She also argued that keeping code DRY at all times should not be your first priority as a developer. Duplication is sometimes an easy monster to slay because it is both easy to spot and we’re taught that its bad from the very beginning of our coding journey. Yet duplication is preferable over the wrong abstraction (e.g., a massively complex conditional or large classes), and so the focus should first be on refactoring toward the right abstraction before cutting back on duplication. In fact, as you move toward the goal of simplicity, you’ll likely encounter more intermediate complexity and duplicated code along the way.
What I love about Sandi Metz is that even though she’s clearly a great developer, she is able to address the obstacles facing new or junior developers who may not have heard of half the concepts in many a RailsConf presentation. She speaks about code in a plain, accessible manner without the mumbo-jumbo of developer buzzwords like TDD or Domain-Driven Design. She takes everyday anti-patterns that developers face on a daily basis (who hasn’t encountered a multi-level nested conditional?) and systematically demonstrates both why those anti-patterns are harmful for the long-term development of an application and how to correct it.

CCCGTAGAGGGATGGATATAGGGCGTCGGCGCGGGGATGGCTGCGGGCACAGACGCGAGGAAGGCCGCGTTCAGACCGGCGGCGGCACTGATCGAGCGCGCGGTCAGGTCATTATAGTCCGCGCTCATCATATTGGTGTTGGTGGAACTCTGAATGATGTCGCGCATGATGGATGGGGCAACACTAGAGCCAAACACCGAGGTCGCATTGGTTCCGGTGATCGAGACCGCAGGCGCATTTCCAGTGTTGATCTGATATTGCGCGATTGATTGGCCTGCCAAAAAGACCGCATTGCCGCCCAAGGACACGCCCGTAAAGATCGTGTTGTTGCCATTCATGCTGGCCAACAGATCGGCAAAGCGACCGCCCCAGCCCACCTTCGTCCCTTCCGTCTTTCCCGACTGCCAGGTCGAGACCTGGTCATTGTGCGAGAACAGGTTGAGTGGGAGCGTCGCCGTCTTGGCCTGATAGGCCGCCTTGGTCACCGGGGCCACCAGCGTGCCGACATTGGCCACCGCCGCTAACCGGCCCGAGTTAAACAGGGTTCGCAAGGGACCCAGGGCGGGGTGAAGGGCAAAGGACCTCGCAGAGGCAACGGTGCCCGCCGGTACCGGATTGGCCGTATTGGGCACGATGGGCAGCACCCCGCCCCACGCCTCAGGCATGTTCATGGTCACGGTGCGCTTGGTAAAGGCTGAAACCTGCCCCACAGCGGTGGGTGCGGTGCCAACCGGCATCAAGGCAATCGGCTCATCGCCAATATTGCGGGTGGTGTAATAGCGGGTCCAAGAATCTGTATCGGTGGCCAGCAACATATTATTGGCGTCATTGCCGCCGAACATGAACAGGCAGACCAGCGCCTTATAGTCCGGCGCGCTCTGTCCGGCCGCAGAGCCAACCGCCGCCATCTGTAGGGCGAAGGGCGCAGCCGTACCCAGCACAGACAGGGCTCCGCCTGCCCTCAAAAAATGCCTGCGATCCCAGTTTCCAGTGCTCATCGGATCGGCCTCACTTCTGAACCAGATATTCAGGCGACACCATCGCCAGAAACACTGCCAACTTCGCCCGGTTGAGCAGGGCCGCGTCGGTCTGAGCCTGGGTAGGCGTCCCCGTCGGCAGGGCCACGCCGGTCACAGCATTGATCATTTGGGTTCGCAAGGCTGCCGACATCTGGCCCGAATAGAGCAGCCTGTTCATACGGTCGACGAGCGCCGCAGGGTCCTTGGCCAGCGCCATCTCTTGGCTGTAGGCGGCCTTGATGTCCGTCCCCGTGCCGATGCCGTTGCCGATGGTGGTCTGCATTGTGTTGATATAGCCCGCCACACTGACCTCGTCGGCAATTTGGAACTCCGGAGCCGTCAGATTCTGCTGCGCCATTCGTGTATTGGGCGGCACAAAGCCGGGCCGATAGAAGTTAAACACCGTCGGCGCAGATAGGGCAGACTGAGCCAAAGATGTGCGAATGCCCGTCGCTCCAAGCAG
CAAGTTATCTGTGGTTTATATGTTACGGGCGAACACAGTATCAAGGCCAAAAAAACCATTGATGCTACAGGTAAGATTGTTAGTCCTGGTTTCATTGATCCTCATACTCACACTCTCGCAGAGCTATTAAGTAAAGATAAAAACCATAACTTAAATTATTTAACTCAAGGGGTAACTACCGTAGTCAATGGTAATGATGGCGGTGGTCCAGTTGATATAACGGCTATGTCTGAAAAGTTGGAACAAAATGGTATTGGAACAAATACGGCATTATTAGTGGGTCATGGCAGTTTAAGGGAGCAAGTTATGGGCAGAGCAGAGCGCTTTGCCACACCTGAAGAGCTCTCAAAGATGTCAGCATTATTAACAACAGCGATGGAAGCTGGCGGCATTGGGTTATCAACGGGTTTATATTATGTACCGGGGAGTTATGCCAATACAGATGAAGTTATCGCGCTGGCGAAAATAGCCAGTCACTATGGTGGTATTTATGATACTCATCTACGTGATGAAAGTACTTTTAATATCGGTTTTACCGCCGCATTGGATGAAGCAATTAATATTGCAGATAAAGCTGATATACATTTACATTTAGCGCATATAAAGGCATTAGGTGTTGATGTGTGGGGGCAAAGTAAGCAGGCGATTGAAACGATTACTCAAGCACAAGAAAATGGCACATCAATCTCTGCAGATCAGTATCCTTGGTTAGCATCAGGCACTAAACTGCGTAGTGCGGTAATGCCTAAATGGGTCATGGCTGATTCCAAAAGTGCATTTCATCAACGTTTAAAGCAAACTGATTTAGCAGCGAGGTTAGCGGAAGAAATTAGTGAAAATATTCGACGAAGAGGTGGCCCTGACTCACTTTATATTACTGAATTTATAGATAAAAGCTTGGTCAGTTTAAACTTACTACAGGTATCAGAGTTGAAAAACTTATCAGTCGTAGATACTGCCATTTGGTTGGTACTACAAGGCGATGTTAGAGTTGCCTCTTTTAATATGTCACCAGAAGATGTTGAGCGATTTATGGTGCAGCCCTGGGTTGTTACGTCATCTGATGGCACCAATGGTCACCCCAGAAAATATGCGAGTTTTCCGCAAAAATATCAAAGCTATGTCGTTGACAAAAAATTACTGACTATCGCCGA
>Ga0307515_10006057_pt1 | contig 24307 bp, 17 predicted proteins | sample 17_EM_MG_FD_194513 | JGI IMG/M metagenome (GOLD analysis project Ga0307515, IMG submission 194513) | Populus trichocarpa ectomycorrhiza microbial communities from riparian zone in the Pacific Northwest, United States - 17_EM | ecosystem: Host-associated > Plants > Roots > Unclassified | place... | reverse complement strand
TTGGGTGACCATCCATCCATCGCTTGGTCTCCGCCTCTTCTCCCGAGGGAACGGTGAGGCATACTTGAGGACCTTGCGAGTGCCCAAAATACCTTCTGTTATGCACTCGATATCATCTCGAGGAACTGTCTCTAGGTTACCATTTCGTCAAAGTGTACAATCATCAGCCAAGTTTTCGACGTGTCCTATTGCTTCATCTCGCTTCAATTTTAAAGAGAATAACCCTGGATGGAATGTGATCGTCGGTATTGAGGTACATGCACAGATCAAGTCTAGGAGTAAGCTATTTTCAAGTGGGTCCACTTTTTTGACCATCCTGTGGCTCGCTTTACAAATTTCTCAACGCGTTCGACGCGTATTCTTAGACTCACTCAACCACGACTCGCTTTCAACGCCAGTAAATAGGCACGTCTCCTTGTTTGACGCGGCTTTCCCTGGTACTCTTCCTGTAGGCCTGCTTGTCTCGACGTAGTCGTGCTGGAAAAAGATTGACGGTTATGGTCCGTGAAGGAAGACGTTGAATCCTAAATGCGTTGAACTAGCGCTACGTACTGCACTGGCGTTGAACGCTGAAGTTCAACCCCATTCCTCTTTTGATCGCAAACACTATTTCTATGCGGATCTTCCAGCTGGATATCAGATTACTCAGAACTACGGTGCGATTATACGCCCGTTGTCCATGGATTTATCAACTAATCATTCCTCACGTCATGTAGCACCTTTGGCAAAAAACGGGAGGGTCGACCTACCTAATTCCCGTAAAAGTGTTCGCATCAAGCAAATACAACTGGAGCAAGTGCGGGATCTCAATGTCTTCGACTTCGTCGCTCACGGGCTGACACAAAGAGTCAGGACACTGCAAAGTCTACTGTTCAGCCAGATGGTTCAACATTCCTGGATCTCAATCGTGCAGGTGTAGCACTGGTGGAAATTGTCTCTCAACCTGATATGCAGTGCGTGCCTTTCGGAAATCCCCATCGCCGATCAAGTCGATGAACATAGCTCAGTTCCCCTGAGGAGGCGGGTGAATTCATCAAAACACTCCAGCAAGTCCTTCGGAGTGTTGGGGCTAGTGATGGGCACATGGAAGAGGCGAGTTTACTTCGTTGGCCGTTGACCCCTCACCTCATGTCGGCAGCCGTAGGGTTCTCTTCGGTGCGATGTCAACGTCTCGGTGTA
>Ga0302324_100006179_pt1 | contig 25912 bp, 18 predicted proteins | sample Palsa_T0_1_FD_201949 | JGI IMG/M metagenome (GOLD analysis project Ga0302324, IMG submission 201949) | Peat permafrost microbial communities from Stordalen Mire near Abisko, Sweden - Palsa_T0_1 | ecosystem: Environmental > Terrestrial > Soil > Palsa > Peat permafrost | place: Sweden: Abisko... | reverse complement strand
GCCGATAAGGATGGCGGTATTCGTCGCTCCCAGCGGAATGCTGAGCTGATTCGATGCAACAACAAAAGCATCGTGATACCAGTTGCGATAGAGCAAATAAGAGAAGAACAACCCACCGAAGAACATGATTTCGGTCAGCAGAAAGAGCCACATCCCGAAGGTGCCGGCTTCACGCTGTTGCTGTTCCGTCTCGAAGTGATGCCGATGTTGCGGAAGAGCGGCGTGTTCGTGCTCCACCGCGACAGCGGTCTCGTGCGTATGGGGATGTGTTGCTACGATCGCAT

Tricks That Rails Didn’t Tell You About - Carlos Antonio da Silva
Many talks at RailsConf described how to move from a monolithic Rails app to a service-oriented (or, even, hexagonal) architecture, or focused on how to design a better domain model. I enjoyed this talk by Carlos (developer at Platformatec and a member of the Rails core team) because it fell on the opposite side of the concrete-abstract spectrum, in that he spoke about numerous handy, practical tips in Rails that I was previously unaware of. Tips like the difference between
Array#exists? (the former loads the association in one query) and the
rake notes command to see a command-line summary of the comments and notes in your app. While I may not be able to move immediately to an SOA tomorrow, I can start using these tools in my day-to-day code.
Also, did you know that running
rake rails:update will initiate a guided tour of your app to update to the most recent version of Rails? I sure didn’t, but now I have a single source to figure out what I need to change when updating to the newest Rails version.
Effectively Testing Services - Neal Kemp